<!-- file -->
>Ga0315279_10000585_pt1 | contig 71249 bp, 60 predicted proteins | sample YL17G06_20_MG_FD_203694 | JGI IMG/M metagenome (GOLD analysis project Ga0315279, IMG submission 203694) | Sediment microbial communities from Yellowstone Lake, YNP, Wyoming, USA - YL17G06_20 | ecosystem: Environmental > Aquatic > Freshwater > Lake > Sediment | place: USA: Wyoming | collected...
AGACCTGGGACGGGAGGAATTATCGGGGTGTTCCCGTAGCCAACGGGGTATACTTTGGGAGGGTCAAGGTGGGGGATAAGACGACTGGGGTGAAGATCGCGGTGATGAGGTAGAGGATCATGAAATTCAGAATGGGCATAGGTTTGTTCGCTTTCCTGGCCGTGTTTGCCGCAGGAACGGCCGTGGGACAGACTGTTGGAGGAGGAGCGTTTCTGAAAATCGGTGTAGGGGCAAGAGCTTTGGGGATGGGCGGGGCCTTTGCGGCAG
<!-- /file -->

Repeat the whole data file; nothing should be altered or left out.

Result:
>Ga0315279_10000585_pt1 | contig 71249 bp, 60 predicted proteins | sample YL17G06_20_MG_FD_203694 | JGI IMG/M metagenome (GOLD analysis project Ga0315279, IMG submission 203694) | Sediment microbial communities from Yellowstone Lake, YNP, Wyoming, USA - YL17G06_20 | ecosystem: Environmental > Aquatic > Freshwater > Lake > Sediment | place: USA: Wyoming | collected...
AGACCTGGGACGGGAGGAATTATCGGGGTGTTCCCGTAGCCAACGGGGTATACTTTGGGAGGGTCAAGGTGGGGGATAAGACGACTGGGGTGAAGATCGCGGTGATGAGGTAGAGGATCATGAAATTCAGAATGGGCATAGGTTTGTTCGCTTTCCTGGCCGTGTTTGCCGCAGGAACGGCCGTGGGACAGACTGTTGGAGGAGGAGCGTTTCTGAAAATCGGTGTAGGGGCAAGAGCTTTGGGGATGGGCGGGGCCTTTGCGGCAG